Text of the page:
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Gemini G.E.L.: A Catalogue Raisonné, 1966–2005
Ellsworth Kelly

Since 1970, Ellsworth Kelly has completed more than 250 lithographs, screenprints, aquatints, etchings, and sculpture editions at Gemini. His art, which appears to be non-referential, is deeply rooted in the world that surrounds us. Evidence of this may be seen in Kelly's lithographs of plants (Oak Leaves, 28.208), in which edges carefully define forms that are isolated, layered, and flattened.

Kelly distills and articulates the specific nature of form by emphasizing the physical nature of size, scale, weight, color, intensity, shape, edge, and mass. The chrome-plated steel Mirrored Concorde (28.21) was his first edition sculpture at Gemini. This work presented a powerful challenge to his collaborators in everything from the production of such a pristine reflective surface to the logistics of moving something so heavy. Maintaining the artist's broad flat color surfaces in his Painted Wall Sculptures (28.105–28.115) was similarly difficult because the slightest variation threatened to drastically alter the integrity of the artist's decisions. The fabrication of Kelly's work has also pushed the limits of the shop in prints as well as sculpture. His Purple/Red/Gray/Orange (28.190), at 18 feet in length, may be the largest single-sheet lithograph ever made. In fact, fabrication was carried out only by keeping the paper partially rolled during the individual printing of each of the four different color shapes. On this monumental scale, Kelly's pure geometries have a presence and impact that have been previously realized only in his paintings. Kelly's work, which is constantly in the process of refinement and redefinition, continues to be a vital force at Gemini.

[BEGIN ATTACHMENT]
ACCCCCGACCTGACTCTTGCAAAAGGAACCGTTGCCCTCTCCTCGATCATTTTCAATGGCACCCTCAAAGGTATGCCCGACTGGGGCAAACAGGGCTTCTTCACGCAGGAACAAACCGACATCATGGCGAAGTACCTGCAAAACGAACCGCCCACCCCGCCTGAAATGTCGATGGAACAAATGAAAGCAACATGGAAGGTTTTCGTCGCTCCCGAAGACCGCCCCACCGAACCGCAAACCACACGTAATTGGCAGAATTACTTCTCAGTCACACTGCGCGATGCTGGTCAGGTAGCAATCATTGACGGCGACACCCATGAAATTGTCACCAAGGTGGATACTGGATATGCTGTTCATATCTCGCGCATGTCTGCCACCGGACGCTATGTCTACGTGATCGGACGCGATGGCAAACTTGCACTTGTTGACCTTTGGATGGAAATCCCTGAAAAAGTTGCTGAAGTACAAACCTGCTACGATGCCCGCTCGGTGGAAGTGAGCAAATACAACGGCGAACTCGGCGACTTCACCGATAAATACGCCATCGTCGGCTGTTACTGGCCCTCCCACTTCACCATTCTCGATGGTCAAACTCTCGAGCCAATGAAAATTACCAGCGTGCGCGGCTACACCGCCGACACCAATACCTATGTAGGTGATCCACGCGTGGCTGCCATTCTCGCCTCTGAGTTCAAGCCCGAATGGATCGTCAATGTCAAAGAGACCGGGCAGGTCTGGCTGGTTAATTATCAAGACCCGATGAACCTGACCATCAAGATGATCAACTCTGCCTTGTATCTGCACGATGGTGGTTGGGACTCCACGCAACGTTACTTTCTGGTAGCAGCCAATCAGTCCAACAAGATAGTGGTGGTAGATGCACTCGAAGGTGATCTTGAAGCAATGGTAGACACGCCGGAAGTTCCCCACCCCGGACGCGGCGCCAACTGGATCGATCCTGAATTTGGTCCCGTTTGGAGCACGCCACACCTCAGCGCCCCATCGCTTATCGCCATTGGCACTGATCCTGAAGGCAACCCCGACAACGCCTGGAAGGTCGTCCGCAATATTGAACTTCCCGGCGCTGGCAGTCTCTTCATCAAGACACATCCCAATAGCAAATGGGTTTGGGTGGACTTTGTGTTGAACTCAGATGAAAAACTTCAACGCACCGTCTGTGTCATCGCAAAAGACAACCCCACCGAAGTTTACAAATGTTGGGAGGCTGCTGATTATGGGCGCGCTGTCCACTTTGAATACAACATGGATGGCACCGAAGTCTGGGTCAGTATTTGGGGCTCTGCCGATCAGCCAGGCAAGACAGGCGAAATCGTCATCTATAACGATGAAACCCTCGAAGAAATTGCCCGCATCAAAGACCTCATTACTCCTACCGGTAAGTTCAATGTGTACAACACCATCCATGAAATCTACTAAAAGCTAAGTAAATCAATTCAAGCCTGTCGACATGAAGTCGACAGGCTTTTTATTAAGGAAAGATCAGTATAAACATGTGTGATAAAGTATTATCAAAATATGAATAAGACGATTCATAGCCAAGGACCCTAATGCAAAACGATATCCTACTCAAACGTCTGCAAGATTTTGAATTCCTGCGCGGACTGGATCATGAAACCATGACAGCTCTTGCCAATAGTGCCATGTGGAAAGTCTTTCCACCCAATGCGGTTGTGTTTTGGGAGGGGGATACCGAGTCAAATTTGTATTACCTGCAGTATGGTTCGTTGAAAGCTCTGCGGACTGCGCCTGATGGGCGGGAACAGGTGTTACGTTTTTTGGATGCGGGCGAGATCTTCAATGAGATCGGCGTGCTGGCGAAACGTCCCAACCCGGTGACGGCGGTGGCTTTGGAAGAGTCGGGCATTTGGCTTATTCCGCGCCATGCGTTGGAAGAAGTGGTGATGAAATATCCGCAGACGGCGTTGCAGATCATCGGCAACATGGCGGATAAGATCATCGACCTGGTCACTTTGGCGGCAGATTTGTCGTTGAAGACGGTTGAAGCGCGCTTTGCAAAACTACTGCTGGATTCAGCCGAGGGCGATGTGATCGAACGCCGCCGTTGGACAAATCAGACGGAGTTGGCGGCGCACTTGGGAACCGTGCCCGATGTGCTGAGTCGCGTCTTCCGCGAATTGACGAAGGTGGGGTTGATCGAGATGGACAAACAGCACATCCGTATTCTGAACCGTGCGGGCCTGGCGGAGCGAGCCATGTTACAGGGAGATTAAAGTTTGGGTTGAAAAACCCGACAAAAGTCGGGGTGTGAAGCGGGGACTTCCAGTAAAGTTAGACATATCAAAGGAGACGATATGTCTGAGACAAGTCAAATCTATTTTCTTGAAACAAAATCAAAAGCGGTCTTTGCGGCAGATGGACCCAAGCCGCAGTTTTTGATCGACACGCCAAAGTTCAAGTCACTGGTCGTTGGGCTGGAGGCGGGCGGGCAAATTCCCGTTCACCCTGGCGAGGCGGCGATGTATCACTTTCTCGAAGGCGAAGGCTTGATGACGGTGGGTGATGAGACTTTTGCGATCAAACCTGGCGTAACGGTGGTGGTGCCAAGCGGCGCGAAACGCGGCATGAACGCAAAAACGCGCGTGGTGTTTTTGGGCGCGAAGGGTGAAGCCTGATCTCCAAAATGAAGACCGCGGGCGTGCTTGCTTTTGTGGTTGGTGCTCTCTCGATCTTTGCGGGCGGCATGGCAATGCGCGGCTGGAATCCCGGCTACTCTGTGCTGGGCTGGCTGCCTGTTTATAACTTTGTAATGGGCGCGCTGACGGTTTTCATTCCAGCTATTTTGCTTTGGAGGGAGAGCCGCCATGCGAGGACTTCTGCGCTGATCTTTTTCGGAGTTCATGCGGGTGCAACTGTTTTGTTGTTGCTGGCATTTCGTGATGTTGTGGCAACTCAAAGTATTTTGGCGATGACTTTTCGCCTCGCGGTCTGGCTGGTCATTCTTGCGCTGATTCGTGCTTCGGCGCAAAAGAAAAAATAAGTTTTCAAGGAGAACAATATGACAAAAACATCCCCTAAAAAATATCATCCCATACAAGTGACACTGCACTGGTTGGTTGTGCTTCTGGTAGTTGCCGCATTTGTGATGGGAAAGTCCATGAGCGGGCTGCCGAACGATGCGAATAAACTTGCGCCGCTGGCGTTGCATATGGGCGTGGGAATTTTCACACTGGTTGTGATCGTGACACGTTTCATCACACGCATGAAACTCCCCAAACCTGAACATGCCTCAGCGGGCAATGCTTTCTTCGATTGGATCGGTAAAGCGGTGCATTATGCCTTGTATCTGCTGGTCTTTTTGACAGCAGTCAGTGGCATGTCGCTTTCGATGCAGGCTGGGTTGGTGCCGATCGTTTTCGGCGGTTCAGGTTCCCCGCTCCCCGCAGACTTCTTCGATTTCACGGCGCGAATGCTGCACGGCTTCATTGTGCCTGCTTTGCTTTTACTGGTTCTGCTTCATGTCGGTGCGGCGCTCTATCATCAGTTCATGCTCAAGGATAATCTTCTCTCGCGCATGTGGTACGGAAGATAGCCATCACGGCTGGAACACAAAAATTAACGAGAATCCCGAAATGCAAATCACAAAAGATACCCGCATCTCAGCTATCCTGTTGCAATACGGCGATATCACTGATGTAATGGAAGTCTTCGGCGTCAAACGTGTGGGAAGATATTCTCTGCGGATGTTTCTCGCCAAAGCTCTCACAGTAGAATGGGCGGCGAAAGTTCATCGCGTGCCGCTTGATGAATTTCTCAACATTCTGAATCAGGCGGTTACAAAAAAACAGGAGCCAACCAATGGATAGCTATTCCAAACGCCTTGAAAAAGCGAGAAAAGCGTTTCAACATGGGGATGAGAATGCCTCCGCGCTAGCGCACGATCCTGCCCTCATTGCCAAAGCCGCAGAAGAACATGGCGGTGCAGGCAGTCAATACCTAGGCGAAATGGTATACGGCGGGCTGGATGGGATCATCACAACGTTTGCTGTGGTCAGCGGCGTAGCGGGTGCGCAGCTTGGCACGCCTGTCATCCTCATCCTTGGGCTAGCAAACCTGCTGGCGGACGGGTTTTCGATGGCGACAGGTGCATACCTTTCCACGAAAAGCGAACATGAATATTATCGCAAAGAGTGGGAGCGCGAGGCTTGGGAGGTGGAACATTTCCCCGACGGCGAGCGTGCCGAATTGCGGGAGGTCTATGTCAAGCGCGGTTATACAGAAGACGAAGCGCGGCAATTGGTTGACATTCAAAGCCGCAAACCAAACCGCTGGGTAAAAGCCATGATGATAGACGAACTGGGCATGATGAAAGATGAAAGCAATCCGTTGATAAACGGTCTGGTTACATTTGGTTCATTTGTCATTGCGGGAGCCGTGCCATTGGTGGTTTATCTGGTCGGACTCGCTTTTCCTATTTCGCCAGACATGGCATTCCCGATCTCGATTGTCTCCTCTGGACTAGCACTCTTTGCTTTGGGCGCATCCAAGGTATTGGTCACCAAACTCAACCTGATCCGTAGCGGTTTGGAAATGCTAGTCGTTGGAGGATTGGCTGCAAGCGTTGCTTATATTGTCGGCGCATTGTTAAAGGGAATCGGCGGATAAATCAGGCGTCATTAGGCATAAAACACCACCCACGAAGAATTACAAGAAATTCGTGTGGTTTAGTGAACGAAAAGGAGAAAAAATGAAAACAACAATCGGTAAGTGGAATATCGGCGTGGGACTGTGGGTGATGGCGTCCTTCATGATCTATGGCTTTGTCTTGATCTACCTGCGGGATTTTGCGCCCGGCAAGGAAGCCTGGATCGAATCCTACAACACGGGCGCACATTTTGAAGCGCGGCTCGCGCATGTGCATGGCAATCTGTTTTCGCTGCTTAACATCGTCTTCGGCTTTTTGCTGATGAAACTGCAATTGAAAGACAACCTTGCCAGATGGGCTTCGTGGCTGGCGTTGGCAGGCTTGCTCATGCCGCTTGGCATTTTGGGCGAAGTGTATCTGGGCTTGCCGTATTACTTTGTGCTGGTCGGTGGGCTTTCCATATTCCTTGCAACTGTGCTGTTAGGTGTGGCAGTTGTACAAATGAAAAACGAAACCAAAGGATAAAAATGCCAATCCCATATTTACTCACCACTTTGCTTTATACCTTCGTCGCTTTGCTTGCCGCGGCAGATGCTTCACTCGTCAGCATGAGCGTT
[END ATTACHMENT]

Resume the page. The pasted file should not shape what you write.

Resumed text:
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Art and Technology | The 1960s | The 1970s | Robert Rauschenberg
Ellsworth Kelly | Jasper Johns | David Hockney | Sam Francis | Roy Lichtenstein
The 1980s | Jonathan Borofsky | Richard Serra | The 1990s | Elizabeth Murray
Into the Fourth Decade | Toward the Future


Kelly, Yellow Panel (28.105)

Ellsworth Kelly (left) and Mark Rosenthal at Gemini; Ellsworth canceling a print from the Portrait Series, February 1990

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